11. MP Peter Julian Named House Leader and MP Rachel Blaney Named Whip Today, NDP Leader Jagmeet Singh announced Peter Julian (New Westminster-Burnaby) and Rachel Blaney (North Island—Powell River) were appointed to the positions of NDP House Leader and Whip respectively. “Peter is among the most experienced and committed caucus members we have, and Rachel has earned the respect of people in and out of our caucus,” said Singh. “I will be relying on both of them in these important leadership roles as New Democrats work to deliver for Canadians in this minority parliament.” This appointment marks the fifth time Julian has acted as the NDP House Leader in Parliament. “I’m honoured to be trusted with this key role in a minority parliament,” said Julian. “We will stand up for fairness and affordability while pressing the Liberal government for a bold, realistic plan to fight the climate crisis.” Blaney, who served as Deputy Whip in the previous parliament, says she is eager to take on the important role and looks forward to working with her colleagues for all Canadians. “Helping to keep our caucus focused in and out of the House of Commons and pushing to make sure we’re getting results for all Canadians is something I take very seriously,” said Blaney. “By working together, we can force the government to not serve the rich and powerful but actually help us tackle big issues like the climate crisis and keep people healthy with universal pharmacare for all.” Singh made the announcement while speaking at the BC NDP convention in Victoria, noting the strength of the NDP team in British Columbia and the example that John Horgan’s government is showing of what can happen when a government genuinely puts people first. Other members of the NDP Shadow Cabinet will be announced in the coming days. ndp.ca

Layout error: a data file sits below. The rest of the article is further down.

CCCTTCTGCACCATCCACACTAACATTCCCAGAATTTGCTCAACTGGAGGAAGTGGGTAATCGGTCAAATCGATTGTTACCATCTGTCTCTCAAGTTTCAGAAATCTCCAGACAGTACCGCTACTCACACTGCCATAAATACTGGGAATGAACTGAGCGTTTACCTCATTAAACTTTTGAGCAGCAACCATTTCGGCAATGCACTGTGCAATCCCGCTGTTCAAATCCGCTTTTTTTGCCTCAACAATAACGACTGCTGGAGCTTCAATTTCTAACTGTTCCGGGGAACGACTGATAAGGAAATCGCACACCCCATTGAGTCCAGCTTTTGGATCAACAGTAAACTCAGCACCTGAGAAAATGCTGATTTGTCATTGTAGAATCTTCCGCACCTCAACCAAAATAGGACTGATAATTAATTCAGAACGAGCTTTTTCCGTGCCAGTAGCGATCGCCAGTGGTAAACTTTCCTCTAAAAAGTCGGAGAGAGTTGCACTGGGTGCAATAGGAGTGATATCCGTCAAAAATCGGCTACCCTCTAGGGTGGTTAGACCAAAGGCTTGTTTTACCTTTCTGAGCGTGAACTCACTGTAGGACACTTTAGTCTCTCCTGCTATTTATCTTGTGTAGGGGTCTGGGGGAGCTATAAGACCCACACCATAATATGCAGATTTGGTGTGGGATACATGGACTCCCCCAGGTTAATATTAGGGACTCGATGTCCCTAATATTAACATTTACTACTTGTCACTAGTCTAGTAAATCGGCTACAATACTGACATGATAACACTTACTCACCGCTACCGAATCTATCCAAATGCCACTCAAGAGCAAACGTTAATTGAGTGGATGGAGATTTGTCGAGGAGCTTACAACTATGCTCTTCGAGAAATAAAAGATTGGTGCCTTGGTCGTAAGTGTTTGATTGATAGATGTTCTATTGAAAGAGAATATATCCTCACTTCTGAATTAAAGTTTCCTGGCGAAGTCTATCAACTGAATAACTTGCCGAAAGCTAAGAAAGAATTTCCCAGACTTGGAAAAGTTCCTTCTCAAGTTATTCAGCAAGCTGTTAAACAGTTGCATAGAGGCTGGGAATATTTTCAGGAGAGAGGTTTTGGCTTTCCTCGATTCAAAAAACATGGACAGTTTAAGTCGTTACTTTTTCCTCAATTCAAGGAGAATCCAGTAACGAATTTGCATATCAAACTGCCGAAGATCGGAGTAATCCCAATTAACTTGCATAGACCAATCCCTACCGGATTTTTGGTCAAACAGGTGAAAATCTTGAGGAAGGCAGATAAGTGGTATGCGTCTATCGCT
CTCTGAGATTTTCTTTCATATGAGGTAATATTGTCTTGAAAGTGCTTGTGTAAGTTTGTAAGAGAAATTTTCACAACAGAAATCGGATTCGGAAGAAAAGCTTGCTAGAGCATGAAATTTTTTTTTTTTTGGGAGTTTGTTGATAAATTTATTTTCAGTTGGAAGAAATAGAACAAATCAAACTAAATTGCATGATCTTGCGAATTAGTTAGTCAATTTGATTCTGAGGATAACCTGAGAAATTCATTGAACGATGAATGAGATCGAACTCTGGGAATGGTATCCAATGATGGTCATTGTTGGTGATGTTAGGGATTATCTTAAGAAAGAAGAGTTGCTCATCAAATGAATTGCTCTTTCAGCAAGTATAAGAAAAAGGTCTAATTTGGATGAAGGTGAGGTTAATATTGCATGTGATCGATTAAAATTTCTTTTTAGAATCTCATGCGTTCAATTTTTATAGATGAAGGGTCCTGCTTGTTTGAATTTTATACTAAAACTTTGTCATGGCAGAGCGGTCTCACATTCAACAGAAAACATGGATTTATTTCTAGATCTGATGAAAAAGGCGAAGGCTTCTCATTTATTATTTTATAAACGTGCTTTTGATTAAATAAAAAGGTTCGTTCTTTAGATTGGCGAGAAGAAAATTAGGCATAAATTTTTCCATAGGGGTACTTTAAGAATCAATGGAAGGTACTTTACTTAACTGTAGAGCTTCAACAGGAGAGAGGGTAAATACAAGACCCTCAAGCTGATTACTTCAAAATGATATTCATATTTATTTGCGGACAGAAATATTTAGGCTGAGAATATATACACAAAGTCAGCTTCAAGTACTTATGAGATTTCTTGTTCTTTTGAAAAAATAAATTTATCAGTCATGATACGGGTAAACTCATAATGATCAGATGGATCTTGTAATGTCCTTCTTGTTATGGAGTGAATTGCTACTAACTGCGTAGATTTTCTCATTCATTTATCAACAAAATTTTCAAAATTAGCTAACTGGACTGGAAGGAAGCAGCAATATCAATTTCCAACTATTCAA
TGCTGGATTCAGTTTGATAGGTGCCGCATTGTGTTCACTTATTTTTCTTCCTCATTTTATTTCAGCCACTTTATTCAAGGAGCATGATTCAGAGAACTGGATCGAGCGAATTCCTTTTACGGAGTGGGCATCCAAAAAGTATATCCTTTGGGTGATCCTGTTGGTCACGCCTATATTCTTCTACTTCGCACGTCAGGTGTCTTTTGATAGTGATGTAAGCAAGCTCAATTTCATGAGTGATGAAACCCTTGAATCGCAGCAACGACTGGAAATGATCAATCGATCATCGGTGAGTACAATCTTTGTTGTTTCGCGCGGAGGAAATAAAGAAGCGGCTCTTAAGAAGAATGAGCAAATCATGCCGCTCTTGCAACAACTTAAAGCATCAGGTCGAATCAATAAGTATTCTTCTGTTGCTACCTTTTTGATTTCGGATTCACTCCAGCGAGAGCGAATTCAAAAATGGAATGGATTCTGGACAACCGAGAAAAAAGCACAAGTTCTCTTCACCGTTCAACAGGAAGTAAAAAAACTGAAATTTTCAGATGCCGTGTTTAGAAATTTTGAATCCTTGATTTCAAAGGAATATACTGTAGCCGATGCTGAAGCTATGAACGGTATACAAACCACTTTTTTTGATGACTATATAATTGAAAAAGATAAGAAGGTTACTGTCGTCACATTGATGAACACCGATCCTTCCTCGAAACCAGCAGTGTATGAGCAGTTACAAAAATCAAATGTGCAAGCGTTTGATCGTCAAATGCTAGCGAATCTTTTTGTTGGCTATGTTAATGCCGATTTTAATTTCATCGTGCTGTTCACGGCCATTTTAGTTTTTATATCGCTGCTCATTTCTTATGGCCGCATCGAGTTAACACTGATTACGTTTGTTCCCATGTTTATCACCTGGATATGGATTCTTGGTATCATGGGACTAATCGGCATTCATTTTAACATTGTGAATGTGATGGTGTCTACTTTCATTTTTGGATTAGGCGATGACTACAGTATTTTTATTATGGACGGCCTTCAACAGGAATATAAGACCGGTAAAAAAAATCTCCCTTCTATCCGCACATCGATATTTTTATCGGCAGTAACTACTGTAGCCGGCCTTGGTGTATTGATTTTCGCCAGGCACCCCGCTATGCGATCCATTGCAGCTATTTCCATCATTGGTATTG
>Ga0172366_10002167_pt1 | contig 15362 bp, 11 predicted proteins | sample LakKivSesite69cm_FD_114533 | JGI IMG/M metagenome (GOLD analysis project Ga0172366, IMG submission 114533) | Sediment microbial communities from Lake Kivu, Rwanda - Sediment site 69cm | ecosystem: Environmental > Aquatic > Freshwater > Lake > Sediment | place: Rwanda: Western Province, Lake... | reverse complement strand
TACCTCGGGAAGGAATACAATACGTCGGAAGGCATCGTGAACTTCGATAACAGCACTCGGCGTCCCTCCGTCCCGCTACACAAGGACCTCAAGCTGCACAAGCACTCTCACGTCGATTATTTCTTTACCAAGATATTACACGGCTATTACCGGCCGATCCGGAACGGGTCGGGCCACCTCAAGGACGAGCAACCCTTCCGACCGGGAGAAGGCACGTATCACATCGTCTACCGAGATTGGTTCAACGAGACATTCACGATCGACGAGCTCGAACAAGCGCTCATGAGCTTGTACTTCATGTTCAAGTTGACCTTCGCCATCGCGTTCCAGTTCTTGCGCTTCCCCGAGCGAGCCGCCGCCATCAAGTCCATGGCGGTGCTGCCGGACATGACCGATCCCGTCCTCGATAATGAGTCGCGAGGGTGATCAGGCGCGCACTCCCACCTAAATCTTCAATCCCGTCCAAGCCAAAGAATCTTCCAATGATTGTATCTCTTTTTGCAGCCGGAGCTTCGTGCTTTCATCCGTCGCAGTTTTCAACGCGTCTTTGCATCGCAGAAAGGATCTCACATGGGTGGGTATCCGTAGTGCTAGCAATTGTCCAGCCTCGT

12. OTTAWA– Today, while speaking at the Federation of Canadian Municipalities, NDP Leader Jagmeet Singh announced that he has named MP Taylor Bachrach (Skeena—Bulkley Valley) as Critic for Infrastructure and Communities in the NDP Shadow Cabinet. “As families struggle to make ends meet, municipalities are being asked to do more and more with fewer resources. New Democrats will be partners in helping deliver for communities across the country,” said Singh. “As a former mayor for a rural community, Taylor understands first-hand the struggles municipalities are faced with in delivering for their residents. As our new Critic for Infrastructure and Communities, I’m confident that Taylor will be a champion in this important work.” Despite being a first time MP, Bachrach brings years of experience working on municipal issues having served as Mayor of Smithers in Northern British Columbia. "I’m honoured Jagmeet has selected me for this important role. I’m looking forward to working with all levels of government to ensure communities have what they need to thrive, and that Canada tackles the climate crisis, provides affordable housing, and creates opportunities through smart infrastructure investments.” Singh said he will announce the rest of his Shadow Cabinet roles tomorrow. ndp.ca